Trans Day of Remembrance

The transgender community continues to face biased violence that has resulted in at least 22 murders in the United States so far this year. This estimate is lower than the actual number due to cases being unreported or victims not being identified as transgender in the media often because the victim’s gender identity is not recognized by authorities and/or family members.

The victims of this violence are disproportionately trans woman of color, Black trans women in particular, which demonstrates the compounding effects of transphobia, racism, & sexism. In 2017, the deadliest year on record for transgender people with 25 reported murders, 84% of deaths were people of color; 80% were women and more than 75% were under the age of 30 according to the Human Rights Campaign and Trans People of Color Coalition report, A Time to Act. Distressingly, 2018 may prove to be another record-breaking year.

The first known trans person killed in 2018 was Christa Leigh Steele-Knudslien in Massachusetts, who was a well-known community advocate who organized and produced trans beauty pageants.

In May, Roxsana Hernandez, a trans woman from Honduras seeking asylum in the US, died while in custody of U.S. Immigration & Customs Enforcement. LGBTQ migrants, especially transgender individuals, face increased vulnerability to violence.

Even more recently, Ciara Minaj Carter Frazier, a 31-year old Black trans woman, was fatally stabbed in Chicago and was the 6th trans woman of color murdered in a five-week period, and the 22nd recorded trans murder in 2018.

Dehumanization leads to violence. Transgender individuals are children, siblings, parents, aunts and uncles, friends, partners, and community leaders. Recognizing and protecting the humanity of transgender individuals on a personal, state, and federal level is crucial to ending this violence.

Continued attacks from the current administration contribute to the dehumanization of transgender individuals. These attacks include, to name a few; the Department of Education’s announcement that it will not protect trans students’ rights to use appropriately gendered facilities, the Justice’ Department’s instruction to attorneys to take the legal position that federal law does not protect transgender workers from discrimination, Trump’s attempt to discharge transgender military service members, the Department of Justice’s illegal policy of housing transgender individuals in federal prison facilities that match their sex assigned at birth rather than their actual gender identity, instructing the Centers for Disease Control & Prevention to not use a list of words including “transgender” and “diversity”, and the Department of Housing and Urban Development’s removal of four key resource guides for emergency shelters on best practices for serving transgender people facing homelessness.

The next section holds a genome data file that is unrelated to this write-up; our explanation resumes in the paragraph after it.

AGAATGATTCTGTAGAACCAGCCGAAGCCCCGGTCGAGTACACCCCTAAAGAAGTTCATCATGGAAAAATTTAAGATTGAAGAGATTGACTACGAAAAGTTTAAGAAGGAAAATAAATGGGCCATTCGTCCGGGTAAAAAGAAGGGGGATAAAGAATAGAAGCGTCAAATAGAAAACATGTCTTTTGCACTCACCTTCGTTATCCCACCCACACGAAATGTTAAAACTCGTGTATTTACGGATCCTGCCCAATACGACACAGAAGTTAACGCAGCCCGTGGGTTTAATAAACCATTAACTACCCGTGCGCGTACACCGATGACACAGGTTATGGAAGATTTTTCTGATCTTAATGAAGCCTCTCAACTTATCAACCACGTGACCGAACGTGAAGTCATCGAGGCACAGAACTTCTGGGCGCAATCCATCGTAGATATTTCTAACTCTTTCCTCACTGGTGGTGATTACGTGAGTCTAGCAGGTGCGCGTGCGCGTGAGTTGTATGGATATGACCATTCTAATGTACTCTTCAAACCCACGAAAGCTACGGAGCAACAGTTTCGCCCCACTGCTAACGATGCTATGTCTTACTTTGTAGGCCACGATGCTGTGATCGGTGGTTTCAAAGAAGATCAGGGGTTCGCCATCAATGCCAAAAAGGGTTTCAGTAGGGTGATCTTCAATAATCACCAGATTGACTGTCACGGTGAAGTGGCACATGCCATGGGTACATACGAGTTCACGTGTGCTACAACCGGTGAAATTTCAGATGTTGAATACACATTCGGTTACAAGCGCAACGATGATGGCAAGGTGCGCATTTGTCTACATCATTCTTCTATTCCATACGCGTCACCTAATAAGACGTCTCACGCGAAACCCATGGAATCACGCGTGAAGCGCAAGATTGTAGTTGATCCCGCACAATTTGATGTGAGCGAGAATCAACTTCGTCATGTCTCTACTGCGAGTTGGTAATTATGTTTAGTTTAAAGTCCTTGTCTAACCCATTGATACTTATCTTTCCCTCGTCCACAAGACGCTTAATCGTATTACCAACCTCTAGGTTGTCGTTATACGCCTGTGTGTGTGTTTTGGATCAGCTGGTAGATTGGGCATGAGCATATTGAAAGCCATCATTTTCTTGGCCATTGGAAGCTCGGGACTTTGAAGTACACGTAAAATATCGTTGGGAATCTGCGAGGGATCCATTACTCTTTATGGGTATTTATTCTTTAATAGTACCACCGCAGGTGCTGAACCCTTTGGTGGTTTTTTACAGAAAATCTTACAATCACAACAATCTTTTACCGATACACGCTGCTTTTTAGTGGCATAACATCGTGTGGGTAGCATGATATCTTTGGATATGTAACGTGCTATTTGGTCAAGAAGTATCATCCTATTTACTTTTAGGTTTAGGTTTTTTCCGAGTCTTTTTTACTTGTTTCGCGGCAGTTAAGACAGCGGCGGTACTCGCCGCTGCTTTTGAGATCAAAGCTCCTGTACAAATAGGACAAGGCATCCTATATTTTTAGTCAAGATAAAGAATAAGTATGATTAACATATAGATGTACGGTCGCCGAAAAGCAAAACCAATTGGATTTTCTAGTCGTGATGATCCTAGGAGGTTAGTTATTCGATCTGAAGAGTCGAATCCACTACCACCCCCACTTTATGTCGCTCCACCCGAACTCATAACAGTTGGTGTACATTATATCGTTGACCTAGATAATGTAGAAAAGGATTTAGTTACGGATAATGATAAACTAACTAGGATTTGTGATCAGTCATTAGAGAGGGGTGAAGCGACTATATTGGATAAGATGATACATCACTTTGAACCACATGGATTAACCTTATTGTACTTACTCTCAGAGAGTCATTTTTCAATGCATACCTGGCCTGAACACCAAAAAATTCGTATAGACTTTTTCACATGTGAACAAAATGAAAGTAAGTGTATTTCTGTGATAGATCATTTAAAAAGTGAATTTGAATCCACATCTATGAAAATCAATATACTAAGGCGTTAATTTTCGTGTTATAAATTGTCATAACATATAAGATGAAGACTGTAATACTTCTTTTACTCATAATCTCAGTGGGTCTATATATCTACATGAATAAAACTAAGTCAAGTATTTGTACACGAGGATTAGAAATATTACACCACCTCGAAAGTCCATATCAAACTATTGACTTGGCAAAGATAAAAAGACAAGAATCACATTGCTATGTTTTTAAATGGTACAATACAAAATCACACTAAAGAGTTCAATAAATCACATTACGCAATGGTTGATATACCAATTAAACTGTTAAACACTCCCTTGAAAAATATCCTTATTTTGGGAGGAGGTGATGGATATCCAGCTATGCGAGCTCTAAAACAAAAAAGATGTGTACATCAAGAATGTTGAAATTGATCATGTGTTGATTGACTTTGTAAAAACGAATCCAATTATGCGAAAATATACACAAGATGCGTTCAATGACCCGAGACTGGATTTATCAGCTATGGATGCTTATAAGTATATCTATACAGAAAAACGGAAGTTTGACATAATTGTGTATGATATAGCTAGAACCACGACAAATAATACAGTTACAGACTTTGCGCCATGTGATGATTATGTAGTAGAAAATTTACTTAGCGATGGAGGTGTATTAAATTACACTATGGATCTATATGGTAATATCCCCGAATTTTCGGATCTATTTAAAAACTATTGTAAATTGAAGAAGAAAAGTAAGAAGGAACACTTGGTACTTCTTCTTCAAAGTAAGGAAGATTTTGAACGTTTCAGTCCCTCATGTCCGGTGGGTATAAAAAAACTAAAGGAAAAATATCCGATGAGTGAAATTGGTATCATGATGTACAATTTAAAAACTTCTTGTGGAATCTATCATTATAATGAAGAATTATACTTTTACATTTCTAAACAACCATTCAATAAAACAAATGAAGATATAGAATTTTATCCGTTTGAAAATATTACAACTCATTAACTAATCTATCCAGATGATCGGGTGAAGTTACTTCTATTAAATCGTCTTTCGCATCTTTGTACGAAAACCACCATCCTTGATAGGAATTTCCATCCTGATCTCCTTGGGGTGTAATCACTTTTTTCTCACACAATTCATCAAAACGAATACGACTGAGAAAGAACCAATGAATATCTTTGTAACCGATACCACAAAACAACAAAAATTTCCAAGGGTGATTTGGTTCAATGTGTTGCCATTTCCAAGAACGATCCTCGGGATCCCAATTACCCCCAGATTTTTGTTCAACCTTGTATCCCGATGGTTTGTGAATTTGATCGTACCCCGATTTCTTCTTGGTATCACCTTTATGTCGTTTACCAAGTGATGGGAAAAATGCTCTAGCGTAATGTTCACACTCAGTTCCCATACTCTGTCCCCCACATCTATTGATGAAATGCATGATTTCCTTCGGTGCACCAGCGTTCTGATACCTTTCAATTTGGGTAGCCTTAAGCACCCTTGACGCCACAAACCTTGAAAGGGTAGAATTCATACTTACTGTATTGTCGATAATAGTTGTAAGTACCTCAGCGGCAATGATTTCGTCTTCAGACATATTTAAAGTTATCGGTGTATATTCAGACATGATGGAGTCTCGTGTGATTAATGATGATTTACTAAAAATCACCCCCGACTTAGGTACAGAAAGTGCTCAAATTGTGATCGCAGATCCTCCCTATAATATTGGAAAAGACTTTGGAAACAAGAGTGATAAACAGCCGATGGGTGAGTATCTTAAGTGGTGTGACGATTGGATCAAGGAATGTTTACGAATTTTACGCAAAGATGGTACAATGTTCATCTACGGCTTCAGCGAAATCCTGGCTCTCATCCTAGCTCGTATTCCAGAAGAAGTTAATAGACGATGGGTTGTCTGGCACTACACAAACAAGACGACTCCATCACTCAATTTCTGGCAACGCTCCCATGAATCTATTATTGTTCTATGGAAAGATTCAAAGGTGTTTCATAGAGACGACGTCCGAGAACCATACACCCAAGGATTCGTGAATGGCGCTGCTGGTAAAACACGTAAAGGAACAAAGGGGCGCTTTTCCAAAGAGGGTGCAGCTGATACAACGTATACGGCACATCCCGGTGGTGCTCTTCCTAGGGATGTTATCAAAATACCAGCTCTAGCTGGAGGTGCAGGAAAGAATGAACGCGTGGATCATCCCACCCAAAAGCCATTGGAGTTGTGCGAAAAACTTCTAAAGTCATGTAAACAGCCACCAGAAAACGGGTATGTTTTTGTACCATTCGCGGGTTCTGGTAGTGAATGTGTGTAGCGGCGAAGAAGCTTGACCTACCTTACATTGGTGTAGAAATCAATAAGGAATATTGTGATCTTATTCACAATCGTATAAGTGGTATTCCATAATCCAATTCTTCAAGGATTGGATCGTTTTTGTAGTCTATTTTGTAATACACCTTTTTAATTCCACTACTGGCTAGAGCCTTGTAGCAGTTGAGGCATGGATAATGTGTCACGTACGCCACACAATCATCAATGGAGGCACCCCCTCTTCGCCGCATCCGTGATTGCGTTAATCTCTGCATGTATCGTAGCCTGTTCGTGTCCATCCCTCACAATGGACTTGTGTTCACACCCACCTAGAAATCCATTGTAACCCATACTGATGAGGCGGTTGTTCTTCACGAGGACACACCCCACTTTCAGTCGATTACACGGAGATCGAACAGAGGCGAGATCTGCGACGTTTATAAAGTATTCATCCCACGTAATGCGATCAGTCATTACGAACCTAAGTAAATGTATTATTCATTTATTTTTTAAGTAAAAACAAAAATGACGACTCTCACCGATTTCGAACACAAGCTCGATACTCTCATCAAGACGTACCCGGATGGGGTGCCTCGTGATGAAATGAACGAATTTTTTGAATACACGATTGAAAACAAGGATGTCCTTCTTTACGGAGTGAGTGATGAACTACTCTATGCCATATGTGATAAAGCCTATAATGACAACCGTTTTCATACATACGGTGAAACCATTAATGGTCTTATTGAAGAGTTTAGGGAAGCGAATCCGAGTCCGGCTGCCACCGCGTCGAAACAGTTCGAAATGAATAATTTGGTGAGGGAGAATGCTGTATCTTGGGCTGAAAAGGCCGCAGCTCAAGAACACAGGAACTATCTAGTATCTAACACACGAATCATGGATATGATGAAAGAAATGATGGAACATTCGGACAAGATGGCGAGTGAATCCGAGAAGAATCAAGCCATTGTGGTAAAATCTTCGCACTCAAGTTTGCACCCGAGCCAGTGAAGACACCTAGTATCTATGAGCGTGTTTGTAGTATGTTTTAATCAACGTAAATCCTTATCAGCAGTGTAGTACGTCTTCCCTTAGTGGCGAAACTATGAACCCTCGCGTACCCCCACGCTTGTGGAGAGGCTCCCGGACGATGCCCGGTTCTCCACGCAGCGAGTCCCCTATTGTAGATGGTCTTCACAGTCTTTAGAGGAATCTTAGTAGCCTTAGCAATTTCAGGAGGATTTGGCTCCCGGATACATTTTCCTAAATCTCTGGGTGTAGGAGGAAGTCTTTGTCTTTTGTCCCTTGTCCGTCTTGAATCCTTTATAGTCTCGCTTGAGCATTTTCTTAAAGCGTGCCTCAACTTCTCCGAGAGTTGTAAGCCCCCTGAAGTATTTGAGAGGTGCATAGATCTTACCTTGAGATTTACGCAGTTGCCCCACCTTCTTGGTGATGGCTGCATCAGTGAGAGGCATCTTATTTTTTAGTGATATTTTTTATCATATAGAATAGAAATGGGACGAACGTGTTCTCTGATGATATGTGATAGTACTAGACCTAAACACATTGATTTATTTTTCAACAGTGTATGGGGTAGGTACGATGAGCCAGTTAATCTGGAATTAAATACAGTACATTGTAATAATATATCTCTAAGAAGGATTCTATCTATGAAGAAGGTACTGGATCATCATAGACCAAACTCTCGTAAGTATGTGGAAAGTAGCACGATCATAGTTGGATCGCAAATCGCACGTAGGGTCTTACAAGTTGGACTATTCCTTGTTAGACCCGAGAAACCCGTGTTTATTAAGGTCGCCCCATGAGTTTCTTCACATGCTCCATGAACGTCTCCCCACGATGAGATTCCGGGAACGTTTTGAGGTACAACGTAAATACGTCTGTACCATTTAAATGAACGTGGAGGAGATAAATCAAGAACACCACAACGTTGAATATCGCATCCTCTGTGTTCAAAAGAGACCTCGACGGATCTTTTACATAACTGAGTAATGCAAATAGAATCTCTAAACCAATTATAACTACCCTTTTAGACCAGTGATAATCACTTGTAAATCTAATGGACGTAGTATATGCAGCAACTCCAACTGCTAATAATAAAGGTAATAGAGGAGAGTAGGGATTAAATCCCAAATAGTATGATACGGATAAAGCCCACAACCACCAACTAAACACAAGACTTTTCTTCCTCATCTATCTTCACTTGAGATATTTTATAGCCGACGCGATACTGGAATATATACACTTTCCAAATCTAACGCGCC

Transgender Day of Remembrance (TDOR), observed November 20 every year, commemorates those lives lost to anti-transgender violence. Day of Remembrance will be observed starting at the Courthouse on Pearl St. at 6pm with featured speakers including District Attorney Michael Dougherty, County Commissioner Deb Gardner, Boulder Mayor Suzanne Jones, and local trans community members. After opening remarks, the group will silently walk to the First United Methodist Church labyrinth for a names ceremony.

Out Boulder County also hosts a week of activities leading up to TDOR, Trans Awareness Week, Nov 13-20. This year’s events include Sharing Transgender Stories: Q&A Panel with local trans individuals on Nov 14 and a film screening of “A Queer & Pleasant Danger” at the Dairy Arts Center on Nov 13; see the full list of events here:


We Won’t Be Erased

Yesterday’s news was another shock to our individual and collective systems.  As we each read yesterday’s New York Times article detailing the intent by the federal administration to redefine Title Nine protections to specifically exclude and erase transgender, non-binary, intersex, and other gender diverse individuals from its protections, our fears rose and our hearts sank.

As a member of the Board and as an out and proud trans masculine individual, I have been in communication with my fellow Board members and our staff, and we stand united and committed to continuing the fight against this administration's repeated attacks on the LGBTQ community. We renew and affirm our pledge of solidarity to the trans community in that:

* The "T" and all genders it represents is firmly imprinted in our organization and nothing this administration does will ever erase that.

* We will continue to educate and advocate for the transgender, non-binary, intersex, and gender diverse community with our local government, law enforcement, businesses, and community, always.

* We will continue to do the work, both internally and externally within the community, to continue to center the voices and experiences of our queer and trans people of color community.

*We will continue to acknowledge and lift up those with intersecting identities who are the most vulnerable in our community and act in solidarity together.

In the State of Colorado, trans people have protections. I encourage you to vote by November 6th to ensure a fair and just Colorado.